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Despite lightened restrictions, travel out of and around B.C. still discouraged

“Let's stay close to home. This is not the time for a road trip to another community for a hike or a holiday,” said Premier Horgan
Health Minister Adrian Dix, Premier John Horgan, and PHO Dr. Bonnie Henry on May 6, 2020. Photo: Province of British Columbia

By Nicholas Johansen

While Premier John Horgan announced a plan to begin reopening British Columbia after two months of mandatory and voluntary restrictions, it's not time to start booking that long weekend road trip just yet.

During his press conference Wednesday, Horgan said most provincial parks will open for day-use only on May 14, before the Victoria Day long weekend, but that doesn't mean British Columbians should be travelling long distances to visit them.

“Let's stay close to home. This is not the time for a road trip to another community for a hike or a holiday,” Horgan said. “If you have a provincial park in your area, by all means visit it. Do not travel great distances, we need to stay close to home. That's a key part to our recovery.”

Horgan introduced a phased-in approach to “reopening” B.C. Wednesday, which includes reopening restaurants, pubs, salons, barbers, and a variety of other businesses, along with the day-use of provincial parks, by mid-May, before moving to more relaxing of measures come later in the summer if COVID-19 transmission rates stay low. The province will look to reopen camping in provincial parks on June 1.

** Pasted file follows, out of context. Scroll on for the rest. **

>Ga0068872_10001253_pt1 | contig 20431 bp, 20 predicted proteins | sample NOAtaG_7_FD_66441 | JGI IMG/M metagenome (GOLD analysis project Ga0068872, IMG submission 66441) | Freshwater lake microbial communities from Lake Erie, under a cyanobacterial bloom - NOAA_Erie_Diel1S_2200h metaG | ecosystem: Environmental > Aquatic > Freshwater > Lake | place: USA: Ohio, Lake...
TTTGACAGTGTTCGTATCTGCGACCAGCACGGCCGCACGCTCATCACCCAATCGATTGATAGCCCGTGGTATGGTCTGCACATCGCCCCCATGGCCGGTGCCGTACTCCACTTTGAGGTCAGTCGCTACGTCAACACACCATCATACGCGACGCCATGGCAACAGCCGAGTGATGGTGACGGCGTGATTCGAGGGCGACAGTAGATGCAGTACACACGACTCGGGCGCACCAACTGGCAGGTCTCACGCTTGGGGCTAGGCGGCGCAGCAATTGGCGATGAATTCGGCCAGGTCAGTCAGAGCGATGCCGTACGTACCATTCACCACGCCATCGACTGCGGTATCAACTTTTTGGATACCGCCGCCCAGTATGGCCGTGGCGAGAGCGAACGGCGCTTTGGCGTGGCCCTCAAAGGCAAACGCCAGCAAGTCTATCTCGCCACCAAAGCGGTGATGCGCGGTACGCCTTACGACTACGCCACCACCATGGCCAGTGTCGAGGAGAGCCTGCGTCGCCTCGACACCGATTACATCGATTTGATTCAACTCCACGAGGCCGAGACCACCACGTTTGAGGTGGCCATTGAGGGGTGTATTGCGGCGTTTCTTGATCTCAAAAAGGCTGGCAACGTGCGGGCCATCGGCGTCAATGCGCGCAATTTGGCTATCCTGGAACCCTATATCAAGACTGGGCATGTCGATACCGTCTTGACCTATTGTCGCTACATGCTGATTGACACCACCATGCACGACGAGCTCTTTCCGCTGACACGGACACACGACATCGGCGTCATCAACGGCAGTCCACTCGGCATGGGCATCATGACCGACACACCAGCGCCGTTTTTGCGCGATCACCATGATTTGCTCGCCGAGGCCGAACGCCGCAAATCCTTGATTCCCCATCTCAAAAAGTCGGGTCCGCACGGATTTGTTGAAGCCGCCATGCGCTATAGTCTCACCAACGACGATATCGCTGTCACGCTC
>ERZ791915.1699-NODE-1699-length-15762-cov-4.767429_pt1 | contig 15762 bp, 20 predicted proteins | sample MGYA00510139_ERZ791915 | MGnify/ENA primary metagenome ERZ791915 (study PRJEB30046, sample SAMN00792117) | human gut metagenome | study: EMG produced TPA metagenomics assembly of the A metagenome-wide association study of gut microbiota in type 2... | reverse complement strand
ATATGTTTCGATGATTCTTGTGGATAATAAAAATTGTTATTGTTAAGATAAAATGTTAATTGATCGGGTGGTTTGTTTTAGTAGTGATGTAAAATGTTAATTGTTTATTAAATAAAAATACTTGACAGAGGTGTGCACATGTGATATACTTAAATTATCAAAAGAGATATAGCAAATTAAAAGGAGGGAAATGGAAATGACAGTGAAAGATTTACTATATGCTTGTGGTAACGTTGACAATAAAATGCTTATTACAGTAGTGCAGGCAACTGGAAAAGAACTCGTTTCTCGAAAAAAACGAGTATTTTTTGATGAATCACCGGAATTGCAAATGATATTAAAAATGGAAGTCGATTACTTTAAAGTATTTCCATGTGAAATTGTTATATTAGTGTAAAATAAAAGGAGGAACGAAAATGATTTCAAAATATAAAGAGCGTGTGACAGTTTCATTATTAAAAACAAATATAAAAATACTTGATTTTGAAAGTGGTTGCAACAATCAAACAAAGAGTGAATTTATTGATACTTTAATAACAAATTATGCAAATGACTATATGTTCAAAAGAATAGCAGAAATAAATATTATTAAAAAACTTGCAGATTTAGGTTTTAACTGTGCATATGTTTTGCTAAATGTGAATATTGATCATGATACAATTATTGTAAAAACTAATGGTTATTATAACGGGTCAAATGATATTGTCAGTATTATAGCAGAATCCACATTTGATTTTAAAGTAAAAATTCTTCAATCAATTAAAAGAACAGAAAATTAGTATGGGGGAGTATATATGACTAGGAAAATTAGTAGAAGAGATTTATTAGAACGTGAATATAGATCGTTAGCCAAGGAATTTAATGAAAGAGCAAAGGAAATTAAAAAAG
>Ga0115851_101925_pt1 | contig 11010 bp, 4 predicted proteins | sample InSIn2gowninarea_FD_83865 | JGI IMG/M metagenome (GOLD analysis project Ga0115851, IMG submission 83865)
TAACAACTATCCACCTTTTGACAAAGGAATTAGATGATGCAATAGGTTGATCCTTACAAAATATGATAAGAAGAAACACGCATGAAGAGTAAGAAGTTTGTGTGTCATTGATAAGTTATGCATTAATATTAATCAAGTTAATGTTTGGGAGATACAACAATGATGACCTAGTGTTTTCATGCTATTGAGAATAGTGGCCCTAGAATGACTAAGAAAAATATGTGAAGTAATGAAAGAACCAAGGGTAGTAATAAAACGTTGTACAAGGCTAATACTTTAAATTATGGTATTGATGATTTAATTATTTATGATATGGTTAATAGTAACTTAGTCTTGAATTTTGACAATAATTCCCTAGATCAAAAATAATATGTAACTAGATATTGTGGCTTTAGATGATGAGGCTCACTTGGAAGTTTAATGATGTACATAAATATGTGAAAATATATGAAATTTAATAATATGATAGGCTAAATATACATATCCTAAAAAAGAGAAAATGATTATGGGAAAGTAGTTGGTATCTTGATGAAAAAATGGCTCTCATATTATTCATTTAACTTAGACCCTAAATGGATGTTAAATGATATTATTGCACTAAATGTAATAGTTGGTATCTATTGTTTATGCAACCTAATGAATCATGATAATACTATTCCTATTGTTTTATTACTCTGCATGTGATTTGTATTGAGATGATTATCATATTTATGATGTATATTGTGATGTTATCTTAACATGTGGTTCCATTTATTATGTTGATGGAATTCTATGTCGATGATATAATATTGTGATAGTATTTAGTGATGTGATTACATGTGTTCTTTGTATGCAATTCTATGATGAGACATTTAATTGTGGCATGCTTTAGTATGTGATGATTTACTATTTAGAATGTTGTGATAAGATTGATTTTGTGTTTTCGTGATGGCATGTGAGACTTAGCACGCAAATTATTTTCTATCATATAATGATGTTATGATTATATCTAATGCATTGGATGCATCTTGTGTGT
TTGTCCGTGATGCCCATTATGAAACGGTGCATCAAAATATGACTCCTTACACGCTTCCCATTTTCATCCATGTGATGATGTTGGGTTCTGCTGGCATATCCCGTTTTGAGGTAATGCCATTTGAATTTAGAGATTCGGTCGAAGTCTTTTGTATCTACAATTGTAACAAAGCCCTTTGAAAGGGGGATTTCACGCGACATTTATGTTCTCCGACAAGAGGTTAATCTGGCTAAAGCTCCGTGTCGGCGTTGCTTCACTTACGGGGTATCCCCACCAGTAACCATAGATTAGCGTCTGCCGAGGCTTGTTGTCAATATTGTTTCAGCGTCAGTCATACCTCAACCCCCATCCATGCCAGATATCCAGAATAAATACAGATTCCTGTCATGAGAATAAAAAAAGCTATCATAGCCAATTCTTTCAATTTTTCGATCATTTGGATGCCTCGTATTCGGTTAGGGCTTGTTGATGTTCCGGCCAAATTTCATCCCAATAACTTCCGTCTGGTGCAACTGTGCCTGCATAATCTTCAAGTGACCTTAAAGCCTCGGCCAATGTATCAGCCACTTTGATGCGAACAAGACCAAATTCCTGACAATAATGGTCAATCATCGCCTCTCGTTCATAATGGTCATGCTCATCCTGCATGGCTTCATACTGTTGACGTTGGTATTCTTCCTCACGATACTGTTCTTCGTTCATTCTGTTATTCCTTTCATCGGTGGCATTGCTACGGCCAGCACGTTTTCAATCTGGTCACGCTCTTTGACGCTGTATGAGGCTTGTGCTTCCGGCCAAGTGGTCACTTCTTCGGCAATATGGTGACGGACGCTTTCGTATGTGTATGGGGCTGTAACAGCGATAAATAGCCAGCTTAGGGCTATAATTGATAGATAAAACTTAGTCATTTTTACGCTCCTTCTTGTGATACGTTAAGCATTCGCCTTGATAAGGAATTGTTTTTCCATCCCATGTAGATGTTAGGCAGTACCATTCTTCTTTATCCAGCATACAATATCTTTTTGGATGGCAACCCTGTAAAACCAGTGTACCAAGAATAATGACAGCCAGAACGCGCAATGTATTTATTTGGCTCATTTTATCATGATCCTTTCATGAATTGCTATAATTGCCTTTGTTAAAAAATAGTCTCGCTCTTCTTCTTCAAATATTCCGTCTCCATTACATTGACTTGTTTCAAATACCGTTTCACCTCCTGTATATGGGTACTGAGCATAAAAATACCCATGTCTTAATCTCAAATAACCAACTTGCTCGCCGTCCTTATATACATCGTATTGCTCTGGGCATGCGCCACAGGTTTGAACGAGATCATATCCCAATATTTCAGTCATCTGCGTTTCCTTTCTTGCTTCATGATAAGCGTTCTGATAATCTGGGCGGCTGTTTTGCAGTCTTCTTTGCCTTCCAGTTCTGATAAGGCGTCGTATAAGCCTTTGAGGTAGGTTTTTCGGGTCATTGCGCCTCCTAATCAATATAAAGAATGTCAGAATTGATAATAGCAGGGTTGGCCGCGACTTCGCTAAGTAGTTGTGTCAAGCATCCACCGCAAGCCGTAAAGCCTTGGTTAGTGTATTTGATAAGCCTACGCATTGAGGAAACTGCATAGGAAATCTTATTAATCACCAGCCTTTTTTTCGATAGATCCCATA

For those looking to get out of town to their cabin or property in a small community, Horgan said it's just too soon.

“If you don't need to be travelling, you shouldn't be travelling. We've been pretty clear on that,” Horgan said. “Having said that, as we start to move into the various phases of the restart plan, when we get into Phase 3 later in the summer, that might be the better time to get to that second property, if you have the good fortune of owning a second property in British Columbia.

“I hope people will exercise their good judgement and not travel to another community for the long weekend. Every corner of British Columbia is spectacular, in my experience of travelling around B.C. throughout my lifetime. Wherever you live is an outstanding place, stay there and enjoy it.”

And while travel within the province is at least in sight, those itching to get overseas have a long wait ahead of them. Non-essential international tourism is not expected to open back up until a vaccine is developed, likely many months down the line. 

While new confirmed cases of COVID-19 have levelled off in B.C. for several weeks now, cases in the United States continue to grow, with close to 1.3 million cases across the country and more than 74,000 deaths at last count. Horgan said that until that changes, the border will remain closed to non-essential travellers.

“When we see evidence that cases in other jurisdictions are reduced to a place where we're comfortable, we'll start to look at opening the border in the months ahead, but at this point, if you're coming to British Columbia, it has to be for essential business.”

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